Syracuse Day 3

Lake Onondaga

So I made serious progress on the project – working out a structure. I may have to tweak the whole business, but the foundation is laid and the building can begin. In the process I also finished reading John McPhee’s “The Forager,” about Euell Gibbons and their days of gathering wild stuff in the hills of Pennsylvania. It was actually more  engaging than “Encounters with the Archdruid” about David Brower because Gibbons has a more vivid and less abrasive personality. There’s also an almost musical rhythm to the flow of gathering food, preparing it, and eating.

Ran into the nice man who helped me with the luggage cart. He asked how my hand was. I said fine and thanked him again, said I’d had surgery – he took a look and said, “Oh, dupytrens, I have that.” His is on his dominant hand but not nearly as bad as mine was. He said he was waiting to have the surgery because of a problem with his left hand. I said, “Don’t wait. Do it as soon as you can.” His wife gave me a look of gratitude and said, “I’ve been telling him that.” I saw her a couple of minutes later and said, “Keep encouraging him. If he balks, remind him of the woman you met in Syracuse.”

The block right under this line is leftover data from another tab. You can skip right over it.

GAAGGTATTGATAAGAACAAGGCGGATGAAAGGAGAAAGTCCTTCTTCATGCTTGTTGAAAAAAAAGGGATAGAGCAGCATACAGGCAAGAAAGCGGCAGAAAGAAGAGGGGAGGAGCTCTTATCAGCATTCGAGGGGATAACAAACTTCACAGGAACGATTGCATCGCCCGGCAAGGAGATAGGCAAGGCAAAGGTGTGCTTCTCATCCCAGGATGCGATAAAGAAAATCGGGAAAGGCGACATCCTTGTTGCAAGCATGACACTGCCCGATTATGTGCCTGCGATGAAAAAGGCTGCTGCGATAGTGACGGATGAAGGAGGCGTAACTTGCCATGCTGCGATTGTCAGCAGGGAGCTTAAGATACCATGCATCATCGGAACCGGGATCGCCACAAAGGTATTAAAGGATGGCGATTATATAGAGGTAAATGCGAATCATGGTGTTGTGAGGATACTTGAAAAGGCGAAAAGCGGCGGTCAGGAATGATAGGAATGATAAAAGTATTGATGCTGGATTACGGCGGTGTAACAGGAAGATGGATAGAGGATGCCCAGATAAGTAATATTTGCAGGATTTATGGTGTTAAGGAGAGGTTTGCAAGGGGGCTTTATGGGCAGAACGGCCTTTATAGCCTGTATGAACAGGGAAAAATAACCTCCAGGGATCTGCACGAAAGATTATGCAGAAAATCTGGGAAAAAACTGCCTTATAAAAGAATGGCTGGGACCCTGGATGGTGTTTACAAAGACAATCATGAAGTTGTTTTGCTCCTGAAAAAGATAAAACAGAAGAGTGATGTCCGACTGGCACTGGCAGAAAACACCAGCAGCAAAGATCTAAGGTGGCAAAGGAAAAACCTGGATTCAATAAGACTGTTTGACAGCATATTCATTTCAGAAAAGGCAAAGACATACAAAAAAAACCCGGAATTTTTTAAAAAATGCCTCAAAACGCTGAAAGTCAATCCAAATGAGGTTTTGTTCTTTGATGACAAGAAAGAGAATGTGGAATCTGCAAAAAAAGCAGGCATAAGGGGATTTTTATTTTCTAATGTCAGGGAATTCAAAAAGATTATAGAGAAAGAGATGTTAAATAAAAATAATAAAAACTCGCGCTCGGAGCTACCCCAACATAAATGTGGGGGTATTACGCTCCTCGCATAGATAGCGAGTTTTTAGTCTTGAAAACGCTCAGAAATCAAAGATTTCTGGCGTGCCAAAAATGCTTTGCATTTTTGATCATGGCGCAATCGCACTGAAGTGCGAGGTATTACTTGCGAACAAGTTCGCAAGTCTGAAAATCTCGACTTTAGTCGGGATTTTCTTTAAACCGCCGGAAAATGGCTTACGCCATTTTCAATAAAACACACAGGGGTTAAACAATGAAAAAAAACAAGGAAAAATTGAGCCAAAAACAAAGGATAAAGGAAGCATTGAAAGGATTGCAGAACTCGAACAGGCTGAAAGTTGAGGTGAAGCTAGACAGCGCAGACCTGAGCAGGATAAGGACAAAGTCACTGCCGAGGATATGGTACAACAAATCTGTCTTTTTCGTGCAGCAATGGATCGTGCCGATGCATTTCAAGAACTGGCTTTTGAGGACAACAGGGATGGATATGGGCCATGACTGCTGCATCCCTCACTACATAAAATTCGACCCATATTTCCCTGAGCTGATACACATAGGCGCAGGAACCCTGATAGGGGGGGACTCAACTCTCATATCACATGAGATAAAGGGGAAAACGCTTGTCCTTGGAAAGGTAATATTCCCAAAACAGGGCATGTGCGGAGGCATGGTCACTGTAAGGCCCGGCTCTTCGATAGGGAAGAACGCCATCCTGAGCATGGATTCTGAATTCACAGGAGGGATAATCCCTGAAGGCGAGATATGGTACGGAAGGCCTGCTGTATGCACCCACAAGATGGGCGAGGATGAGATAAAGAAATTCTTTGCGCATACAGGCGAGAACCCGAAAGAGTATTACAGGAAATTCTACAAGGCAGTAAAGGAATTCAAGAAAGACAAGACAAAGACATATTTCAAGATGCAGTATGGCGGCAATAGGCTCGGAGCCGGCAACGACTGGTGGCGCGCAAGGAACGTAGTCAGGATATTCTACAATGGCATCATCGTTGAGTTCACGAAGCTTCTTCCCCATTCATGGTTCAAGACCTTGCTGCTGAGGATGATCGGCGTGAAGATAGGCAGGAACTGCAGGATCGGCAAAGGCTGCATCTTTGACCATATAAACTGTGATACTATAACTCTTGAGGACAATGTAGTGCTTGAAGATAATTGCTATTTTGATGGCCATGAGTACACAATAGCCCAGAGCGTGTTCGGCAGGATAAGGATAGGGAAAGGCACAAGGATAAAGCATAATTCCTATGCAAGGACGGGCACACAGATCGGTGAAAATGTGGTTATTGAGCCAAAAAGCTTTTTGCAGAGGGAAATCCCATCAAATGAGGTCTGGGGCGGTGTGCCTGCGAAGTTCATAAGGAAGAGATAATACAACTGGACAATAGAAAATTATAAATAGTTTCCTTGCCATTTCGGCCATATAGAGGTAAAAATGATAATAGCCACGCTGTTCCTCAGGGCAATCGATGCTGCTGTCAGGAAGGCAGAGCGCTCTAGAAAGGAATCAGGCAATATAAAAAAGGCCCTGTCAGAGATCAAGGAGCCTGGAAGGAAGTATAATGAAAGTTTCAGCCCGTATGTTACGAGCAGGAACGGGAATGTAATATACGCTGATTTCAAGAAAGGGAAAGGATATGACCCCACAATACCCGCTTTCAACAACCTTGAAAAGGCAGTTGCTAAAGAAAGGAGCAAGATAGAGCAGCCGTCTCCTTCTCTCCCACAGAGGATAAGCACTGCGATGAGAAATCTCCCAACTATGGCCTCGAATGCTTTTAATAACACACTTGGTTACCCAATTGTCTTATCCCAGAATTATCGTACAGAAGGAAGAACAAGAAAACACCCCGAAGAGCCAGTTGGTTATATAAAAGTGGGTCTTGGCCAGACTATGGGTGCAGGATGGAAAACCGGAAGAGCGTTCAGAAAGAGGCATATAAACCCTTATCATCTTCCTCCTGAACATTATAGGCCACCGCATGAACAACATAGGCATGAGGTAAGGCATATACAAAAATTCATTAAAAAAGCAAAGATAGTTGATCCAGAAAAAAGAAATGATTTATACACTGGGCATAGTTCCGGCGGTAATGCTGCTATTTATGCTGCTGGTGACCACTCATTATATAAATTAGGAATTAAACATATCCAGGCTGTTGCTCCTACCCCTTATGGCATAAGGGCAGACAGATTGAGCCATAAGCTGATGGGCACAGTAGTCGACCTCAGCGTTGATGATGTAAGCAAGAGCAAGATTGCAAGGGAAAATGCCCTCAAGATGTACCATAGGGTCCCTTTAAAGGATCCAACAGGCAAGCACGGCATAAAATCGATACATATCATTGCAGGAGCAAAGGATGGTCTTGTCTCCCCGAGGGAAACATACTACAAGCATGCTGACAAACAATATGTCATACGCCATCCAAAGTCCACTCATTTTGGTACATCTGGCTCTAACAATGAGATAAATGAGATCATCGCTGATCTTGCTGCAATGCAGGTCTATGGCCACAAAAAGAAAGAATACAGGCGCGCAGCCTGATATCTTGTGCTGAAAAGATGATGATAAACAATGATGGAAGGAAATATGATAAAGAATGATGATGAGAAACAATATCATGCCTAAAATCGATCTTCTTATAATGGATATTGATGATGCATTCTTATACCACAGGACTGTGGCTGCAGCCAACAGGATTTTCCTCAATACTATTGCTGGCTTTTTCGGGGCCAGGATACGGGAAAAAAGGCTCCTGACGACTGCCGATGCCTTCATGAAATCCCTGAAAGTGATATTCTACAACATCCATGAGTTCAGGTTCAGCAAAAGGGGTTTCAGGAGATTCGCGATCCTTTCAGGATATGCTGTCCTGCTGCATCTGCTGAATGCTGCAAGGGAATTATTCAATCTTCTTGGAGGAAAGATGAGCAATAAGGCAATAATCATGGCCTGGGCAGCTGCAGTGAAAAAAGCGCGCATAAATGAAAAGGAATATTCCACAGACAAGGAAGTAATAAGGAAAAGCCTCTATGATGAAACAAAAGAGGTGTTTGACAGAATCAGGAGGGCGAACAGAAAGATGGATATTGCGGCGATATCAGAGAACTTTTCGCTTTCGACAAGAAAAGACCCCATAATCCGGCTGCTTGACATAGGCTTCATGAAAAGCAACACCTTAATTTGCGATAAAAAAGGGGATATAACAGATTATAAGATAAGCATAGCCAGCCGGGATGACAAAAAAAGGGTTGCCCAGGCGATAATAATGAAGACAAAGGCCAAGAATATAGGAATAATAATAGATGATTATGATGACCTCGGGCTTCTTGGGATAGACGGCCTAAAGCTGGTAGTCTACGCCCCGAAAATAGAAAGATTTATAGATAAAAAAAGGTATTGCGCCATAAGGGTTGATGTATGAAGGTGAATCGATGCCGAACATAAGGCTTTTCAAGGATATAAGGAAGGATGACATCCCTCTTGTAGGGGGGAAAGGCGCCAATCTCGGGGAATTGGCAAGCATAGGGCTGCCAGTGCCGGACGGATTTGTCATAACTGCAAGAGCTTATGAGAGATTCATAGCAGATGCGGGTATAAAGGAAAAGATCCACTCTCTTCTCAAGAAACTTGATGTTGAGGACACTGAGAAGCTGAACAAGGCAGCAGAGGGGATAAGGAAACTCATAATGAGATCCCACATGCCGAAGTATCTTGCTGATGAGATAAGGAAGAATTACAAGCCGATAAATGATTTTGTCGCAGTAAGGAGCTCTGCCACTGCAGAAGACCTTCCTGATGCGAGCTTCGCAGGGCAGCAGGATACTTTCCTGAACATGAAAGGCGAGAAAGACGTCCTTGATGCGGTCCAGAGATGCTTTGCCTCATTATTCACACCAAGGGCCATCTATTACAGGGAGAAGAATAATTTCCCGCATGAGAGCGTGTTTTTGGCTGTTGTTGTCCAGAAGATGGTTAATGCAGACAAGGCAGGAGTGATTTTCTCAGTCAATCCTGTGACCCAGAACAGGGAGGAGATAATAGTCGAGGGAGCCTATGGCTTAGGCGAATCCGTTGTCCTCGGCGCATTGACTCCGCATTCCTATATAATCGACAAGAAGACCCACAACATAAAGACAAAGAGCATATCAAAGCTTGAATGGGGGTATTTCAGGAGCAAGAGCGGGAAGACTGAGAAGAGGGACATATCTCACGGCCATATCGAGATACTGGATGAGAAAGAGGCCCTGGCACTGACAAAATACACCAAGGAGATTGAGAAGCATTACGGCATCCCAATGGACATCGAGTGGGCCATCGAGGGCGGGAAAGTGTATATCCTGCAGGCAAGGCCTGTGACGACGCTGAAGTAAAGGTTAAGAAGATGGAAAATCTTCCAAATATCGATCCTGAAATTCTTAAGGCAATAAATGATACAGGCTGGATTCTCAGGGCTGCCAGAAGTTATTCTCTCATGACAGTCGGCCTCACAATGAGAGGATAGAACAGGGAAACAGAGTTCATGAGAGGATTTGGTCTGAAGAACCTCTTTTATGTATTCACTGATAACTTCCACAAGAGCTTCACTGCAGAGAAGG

It is utterly bizarre that from never having heard of this ailment, in six months I’ve met or learned of seven people who have it.

Only two birthdays at the hotel restaurant and the added bonus of Pinky, an older black man who sang or played sax and accompanied himself on an electronic music machine. He did the best rendition of “Margaritaville” I’ve ever heard. Dinner was a flavorless penne à la vodka with three miserable shrimp.

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